Martial arts instructor thriving, pain-free after spinal surgery

Kurt Clauser spent the day as he had spent most Saturdays since the late 1980s: honing his mind and body to perfect his martial arts technique. But unbeknownst to Kurt, this particular Saturday would have a much different ending.

The next morning, Kurt, 54, awoke in his Rowlett home in debilitating pain.

“It felt like someone poured boiling hot water down my lower back and leg as I tried to stand up,” he said.

After day two, he was still in excruciating pain and was now unable to walk. He made an appointment to see his primary care physician and a few days later, using a cane to walk and unable to sleep, he was referred to Jason Taub, MD, a neurosurgeon on the medical staff at Baylor Scott & White Medical Center – Plano. There, Kurt underwent testing to see how severe the injury was. Dr. Taub also prescribed medication to help manage the pain while he awaited the test results.

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Unfortunately, the injury was too severe for medication alone to manage. Test results revealed that he had severely injured the L4 and L5 discs in his lower back.

“Mr. Clauser had a very large disc extrusion with severe compression of the nerve root,” Dr. Taub said. “This caused his severe back pain, as well as leg pain, numbness and weakness. With the severity of this injury, I was surprised by his ability to even get out of bed.”

Based on the test results, his leg weakness and the inability to manage his pain non-surgically, Dr. Taub worked with his team to schedule an expedited surgery to repair the ruptured discs and help Kurt get back to his active life.

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After surgery to repair the ruptured discs, Kurt was amazed to wake up pain-free.

“I’m so grateful for Dr. Taub and his amazing support staff at Baylor Scott & White Medical Center – Plano,” he said. “I now have my life back, and I’m able to get back to my passion of practicing martial arts.”

“After the anesthesia wore off, I woke up and realized the pain in my back and leg was completely gone,” he said.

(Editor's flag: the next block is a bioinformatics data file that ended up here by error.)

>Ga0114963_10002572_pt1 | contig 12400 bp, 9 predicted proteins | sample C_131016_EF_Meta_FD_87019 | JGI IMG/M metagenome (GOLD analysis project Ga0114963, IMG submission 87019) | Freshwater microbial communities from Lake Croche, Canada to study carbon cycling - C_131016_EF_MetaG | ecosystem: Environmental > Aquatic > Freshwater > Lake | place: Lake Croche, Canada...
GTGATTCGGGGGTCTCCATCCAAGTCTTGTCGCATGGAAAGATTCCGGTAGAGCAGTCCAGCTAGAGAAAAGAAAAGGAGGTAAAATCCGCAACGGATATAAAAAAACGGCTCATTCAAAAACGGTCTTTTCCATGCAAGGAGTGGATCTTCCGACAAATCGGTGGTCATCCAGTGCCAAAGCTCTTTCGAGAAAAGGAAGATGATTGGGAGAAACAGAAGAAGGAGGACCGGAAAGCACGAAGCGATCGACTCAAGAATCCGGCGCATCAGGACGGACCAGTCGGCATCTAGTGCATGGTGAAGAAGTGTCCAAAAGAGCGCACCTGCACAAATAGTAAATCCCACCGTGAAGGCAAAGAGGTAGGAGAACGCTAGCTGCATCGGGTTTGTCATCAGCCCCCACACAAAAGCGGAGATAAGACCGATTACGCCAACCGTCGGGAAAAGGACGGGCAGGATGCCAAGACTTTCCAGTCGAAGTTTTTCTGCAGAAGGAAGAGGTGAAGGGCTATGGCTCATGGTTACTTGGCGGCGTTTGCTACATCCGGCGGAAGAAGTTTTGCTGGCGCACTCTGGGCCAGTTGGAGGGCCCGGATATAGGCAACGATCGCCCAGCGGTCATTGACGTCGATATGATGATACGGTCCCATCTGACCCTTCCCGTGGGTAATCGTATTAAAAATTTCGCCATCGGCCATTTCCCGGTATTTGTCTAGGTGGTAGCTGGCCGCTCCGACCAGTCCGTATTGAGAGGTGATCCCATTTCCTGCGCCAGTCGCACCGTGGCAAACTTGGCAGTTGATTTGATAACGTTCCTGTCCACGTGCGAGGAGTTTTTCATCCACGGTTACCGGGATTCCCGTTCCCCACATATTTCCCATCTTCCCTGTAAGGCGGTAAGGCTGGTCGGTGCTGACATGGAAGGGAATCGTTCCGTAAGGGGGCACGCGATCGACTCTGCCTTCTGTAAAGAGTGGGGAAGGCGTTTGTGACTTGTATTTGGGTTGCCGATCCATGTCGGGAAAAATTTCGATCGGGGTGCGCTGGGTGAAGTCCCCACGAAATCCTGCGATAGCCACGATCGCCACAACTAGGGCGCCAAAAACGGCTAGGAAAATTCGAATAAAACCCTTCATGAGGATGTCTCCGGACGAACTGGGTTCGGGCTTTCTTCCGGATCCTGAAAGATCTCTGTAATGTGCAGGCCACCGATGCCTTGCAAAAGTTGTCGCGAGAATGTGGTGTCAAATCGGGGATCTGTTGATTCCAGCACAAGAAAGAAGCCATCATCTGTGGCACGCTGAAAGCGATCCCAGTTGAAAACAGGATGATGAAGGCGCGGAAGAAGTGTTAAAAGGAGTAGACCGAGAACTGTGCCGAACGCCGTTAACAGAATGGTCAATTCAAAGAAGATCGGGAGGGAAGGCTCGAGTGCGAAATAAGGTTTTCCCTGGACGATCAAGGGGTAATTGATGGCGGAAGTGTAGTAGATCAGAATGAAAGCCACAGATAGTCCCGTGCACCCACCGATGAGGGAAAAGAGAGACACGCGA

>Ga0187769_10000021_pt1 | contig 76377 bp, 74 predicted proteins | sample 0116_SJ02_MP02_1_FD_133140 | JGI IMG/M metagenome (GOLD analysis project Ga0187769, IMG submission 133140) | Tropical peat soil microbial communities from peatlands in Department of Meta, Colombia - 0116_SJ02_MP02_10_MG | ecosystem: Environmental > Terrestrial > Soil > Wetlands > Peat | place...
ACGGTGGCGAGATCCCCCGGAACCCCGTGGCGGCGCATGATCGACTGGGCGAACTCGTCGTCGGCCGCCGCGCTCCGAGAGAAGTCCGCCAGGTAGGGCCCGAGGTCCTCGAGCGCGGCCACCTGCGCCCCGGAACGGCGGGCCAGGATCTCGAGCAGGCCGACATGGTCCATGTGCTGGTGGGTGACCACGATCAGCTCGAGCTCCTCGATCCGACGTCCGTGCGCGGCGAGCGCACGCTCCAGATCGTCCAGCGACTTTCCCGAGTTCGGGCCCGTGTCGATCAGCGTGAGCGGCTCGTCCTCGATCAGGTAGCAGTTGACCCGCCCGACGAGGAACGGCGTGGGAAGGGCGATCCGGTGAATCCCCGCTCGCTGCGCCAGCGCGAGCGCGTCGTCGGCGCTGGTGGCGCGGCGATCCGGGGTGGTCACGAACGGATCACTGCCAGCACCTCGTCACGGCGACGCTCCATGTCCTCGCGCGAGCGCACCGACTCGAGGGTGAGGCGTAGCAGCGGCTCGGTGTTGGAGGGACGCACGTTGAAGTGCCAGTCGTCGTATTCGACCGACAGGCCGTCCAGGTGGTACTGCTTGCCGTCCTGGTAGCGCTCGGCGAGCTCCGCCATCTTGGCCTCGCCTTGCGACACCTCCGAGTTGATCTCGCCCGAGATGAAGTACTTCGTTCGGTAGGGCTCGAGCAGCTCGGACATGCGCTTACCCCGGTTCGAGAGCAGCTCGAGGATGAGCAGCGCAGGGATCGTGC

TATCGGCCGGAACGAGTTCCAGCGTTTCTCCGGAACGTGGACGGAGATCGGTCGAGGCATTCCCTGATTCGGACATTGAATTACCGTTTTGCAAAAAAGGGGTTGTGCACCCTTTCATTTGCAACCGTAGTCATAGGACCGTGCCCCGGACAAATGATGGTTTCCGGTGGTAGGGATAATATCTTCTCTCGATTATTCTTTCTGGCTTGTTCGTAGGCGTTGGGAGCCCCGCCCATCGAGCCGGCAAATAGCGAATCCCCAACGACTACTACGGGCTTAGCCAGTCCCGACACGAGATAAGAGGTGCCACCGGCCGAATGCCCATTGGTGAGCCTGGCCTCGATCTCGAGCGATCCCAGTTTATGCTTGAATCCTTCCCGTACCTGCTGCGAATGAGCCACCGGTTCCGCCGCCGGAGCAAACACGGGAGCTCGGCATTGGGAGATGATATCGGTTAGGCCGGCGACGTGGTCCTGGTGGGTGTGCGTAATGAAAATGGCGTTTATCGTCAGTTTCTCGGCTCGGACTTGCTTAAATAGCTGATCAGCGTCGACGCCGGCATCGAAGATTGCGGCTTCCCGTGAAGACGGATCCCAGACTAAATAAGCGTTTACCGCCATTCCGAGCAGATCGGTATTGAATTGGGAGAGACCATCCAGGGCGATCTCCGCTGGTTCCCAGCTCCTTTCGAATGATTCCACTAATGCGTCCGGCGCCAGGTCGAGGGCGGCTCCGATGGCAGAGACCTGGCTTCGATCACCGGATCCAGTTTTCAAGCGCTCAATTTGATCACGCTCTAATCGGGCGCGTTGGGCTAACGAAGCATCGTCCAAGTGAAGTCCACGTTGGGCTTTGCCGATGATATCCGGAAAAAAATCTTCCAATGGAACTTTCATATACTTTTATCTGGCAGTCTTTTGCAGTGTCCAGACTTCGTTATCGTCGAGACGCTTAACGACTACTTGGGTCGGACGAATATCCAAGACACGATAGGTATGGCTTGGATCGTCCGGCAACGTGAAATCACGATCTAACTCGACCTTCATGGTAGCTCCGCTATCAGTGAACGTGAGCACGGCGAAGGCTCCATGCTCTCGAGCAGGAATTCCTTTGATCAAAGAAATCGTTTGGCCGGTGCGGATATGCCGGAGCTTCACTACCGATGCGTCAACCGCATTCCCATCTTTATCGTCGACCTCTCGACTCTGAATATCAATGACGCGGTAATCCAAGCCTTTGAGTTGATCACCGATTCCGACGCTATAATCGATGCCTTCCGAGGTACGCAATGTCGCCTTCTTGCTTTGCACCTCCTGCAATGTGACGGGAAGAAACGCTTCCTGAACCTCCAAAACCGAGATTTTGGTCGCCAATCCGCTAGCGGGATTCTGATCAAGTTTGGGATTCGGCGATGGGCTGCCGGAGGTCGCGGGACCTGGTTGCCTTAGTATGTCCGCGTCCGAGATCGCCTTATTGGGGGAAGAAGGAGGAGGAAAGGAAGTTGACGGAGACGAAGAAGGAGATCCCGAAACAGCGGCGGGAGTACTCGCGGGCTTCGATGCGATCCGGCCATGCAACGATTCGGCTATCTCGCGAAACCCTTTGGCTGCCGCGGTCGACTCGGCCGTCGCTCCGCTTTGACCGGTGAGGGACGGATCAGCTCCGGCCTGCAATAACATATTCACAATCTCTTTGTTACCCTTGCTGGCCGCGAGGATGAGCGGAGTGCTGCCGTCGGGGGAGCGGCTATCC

With his back pain becoming a distant memory, Kurt was eager to return to his martial arts training. He practices Wing Chun, a style of Kung Fu, and teaches classes as an assistant instructor. He knew a proper recovery would be critical in getting back to his active lifestyle and was determined to follow Dr. Taub’s orders explicitly.

A mere two months after surgery, he was able to return to the gym to resume core exercises and light resistance training. Not long after, Kurt’s dream of returning to martial arts became a reality. Today, he’s back to both practicing and teaching Wing Chun.

“I’m so grateful for Dr. Taub and his amazing support staff at Baylor Scott & White Medical Center – Plano,” he said. “I now have my life back, and I’m able to get back to my passion of practicing martial arts.”

Movement is a beautiful thing until it hurts. Discover how you can move better today.

About the author

Matthew Olivolo
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Matthew Olivolo is a senior marketing and public relations consultant for Baylor Scott & White Health. He is a former U.S. Marine journalist and communications professional. When he isn’t writing, he competes in Ironman triathlon races across the country.

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Martial arts instructor thriving, pain-free after spinal surgery